Q: My employee arrives later almost every day. She misses scheduled interoffice meetings and important client interactions. It affects the work of others. I have repeatedly spoken to her about her lateness and she promises to do better but doesn’t improve beyond the following day.
Lauren: There are several different ways to look at this situation. Today my questions will be focused on you and the employee. That is, the value you place on your employees, and then we will quickly consider your employee’s perspective (let’s call her Mary). If you take the time to think about these questions, and don’t rush through them, I believe you will have greater insight which will guide you to the best path forward for you, your company, and Mary. As an assumption, I trust that Mary brings great value to your establishment, or at least, she did at one time.
Let’s look at you first:
How do you value employees in general?
What value does Mary bring to you? Your organization?
If she continues this pattern, what will things look like in a year?
Can you live with this situation if it doesn’t change?
Does she have an expertise that is difficult to find elsewhere?
How much would it cost to replace her?
If you could change this one thing about her, would she then be the employee you want?
What’s stopping you from firing her?
How do you view being the bad guy?
Now let’s consider Mary:
Does Mary complete all tasks assigned to her (despite being late)?
Did something change in her life or at work?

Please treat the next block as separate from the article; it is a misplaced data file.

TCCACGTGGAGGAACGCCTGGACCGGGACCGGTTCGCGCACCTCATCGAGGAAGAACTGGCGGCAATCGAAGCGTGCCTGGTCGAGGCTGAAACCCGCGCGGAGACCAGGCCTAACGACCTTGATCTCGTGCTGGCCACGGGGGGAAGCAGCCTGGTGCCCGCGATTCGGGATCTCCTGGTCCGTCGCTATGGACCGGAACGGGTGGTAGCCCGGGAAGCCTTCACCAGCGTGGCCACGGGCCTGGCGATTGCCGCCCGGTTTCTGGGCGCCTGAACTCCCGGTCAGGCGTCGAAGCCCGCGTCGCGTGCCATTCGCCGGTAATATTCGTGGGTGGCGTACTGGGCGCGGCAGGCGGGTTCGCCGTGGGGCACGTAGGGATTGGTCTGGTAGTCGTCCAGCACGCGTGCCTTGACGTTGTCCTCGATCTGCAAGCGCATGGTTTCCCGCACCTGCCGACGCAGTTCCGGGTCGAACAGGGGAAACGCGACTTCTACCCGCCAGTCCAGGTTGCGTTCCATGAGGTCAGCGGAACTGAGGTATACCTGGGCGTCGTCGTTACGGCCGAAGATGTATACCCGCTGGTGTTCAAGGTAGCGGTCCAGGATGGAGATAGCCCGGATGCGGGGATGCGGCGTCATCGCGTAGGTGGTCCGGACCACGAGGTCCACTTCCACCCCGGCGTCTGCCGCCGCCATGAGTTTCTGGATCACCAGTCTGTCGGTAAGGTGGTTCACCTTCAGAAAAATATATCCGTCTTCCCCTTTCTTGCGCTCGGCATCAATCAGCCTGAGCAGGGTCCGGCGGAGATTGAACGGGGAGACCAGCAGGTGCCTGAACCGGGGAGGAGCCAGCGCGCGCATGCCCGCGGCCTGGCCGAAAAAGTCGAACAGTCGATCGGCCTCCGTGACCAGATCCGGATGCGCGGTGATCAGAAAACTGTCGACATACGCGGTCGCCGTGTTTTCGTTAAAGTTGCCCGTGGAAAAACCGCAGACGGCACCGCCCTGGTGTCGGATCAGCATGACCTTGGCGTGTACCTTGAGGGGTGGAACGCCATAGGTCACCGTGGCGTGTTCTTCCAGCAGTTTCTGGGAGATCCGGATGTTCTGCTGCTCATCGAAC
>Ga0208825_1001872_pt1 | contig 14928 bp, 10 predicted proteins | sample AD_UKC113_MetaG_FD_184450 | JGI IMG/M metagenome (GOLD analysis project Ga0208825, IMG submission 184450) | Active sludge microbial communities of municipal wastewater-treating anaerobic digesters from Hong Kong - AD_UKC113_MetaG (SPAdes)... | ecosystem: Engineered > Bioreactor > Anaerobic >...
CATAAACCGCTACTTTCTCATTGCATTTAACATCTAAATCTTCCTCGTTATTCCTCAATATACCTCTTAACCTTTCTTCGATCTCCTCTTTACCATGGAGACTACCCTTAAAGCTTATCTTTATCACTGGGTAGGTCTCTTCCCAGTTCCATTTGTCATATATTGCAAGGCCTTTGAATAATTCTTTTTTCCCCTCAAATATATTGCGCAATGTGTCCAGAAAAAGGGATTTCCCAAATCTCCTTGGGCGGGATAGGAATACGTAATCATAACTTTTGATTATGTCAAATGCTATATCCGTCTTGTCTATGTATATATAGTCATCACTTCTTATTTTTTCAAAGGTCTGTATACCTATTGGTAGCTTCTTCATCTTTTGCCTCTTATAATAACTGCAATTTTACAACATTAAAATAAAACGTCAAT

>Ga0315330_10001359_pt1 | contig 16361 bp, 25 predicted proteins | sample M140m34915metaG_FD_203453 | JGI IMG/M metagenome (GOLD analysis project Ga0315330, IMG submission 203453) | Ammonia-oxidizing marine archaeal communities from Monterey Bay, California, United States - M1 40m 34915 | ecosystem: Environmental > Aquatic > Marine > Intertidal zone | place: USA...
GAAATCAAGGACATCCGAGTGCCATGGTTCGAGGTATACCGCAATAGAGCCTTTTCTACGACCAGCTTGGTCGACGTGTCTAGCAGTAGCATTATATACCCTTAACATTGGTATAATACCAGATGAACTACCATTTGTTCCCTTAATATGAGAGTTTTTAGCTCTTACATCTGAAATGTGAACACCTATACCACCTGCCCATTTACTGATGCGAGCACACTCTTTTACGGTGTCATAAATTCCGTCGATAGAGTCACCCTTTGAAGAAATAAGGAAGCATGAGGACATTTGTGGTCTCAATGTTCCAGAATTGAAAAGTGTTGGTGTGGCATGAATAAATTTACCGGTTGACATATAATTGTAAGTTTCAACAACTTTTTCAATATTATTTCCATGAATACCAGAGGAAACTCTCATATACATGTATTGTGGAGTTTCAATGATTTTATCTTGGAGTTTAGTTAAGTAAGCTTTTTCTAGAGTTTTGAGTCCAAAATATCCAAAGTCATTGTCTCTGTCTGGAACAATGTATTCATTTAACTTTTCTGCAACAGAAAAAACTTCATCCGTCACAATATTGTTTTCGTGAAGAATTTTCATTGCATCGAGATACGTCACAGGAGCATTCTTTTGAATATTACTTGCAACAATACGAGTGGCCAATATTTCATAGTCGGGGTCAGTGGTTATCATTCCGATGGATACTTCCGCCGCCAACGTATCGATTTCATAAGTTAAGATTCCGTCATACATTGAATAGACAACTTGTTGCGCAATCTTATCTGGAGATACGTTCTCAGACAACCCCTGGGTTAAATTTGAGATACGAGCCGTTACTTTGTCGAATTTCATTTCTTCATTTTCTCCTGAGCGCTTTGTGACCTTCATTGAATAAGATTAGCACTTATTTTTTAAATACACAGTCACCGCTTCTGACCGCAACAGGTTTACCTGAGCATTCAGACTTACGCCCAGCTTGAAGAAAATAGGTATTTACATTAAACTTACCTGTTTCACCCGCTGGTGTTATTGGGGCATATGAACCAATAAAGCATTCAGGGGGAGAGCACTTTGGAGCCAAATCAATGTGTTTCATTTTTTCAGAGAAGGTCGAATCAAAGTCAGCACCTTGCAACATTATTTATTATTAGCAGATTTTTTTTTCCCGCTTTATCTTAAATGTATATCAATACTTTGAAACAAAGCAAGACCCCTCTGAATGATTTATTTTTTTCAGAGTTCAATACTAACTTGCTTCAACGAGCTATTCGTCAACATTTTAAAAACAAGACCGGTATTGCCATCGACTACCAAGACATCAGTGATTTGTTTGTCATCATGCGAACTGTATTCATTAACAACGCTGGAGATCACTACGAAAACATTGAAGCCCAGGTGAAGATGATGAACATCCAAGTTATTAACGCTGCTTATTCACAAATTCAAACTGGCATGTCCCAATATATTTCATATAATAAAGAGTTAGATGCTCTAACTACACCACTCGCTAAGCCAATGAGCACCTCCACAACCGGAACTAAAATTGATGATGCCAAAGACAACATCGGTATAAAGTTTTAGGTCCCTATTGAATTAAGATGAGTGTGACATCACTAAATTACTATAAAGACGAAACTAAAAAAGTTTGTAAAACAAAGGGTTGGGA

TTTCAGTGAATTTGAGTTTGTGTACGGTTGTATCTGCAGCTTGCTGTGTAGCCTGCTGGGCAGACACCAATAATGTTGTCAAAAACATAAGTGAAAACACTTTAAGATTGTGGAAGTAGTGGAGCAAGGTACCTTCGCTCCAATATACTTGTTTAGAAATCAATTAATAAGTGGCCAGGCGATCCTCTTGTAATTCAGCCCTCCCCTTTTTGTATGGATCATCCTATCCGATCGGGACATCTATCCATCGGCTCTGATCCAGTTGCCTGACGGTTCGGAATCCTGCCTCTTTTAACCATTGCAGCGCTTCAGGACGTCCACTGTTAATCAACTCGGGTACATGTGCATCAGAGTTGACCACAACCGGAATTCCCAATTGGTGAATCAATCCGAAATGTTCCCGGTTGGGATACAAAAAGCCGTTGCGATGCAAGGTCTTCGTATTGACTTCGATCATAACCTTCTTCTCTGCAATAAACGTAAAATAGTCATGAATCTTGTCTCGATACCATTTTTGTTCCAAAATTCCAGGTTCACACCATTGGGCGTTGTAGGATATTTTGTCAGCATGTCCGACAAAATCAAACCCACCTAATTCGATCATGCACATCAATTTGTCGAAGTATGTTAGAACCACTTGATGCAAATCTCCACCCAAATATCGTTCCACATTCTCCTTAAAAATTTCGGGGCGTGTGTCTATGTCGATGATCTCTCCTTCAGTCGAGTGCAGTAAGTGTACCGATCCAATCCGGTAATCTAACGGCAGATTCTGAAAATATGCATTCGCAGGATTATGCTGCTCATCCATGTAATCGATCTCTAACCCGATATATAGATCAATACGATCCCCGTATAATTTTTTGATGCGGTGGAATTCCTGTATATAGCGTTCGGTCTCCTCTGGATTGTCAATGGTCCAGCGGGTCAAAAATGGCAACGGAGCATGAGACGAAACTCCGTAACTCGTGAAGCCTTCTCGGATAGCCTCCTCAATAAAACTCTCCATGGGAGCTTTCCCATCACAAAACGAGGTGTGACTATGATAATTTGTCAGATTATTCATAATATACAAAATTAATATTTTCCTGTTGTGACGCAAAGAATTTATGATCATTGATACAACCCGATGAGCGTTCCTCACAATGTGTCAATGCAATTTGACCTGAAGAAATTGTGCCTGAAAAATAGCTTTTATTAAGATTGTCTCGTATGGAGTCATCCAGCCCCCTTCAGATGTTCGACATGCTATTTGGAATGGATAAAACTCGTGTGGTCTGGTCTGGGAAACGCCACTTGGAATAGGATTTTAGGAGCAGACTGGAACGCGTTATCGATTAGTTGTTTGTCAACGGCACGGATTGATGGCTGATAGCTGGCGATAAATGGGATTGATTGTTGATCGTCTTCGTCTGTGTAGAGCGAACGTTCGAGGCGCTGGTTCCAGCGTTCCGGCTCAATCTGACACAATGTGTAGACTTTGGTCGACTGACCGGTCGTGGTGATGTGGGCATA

How does she experience feeling appreciated and valued?
How does she indicate that she feels acknowledged for her accomplishments?
How long has she been in your employment?
How often has she typically changed jobs?
Lastly, a question related to both of you; is it time for Mary to move on but neither of you wants to make the first move?
Change can be difficult to deal with especially when you’ve got a thriving business and you’re stressed. And don’t forget that this has an impact on everyone at the company. People are watching you to see how you handle this situation and to figure out what they can expect from you. You also need to consider how much bandwidth you are losing each day from dealing with this (whether directly, or indirectly). Having an employee under-perform or slack off, even in just one area can negatively impact your bottom line, and even more so when it makes you less productive. Once you’ve considered the answers to these questions, it might be time to set up a meeting with Mary to ask her some questions and to work together so you’re on the same page.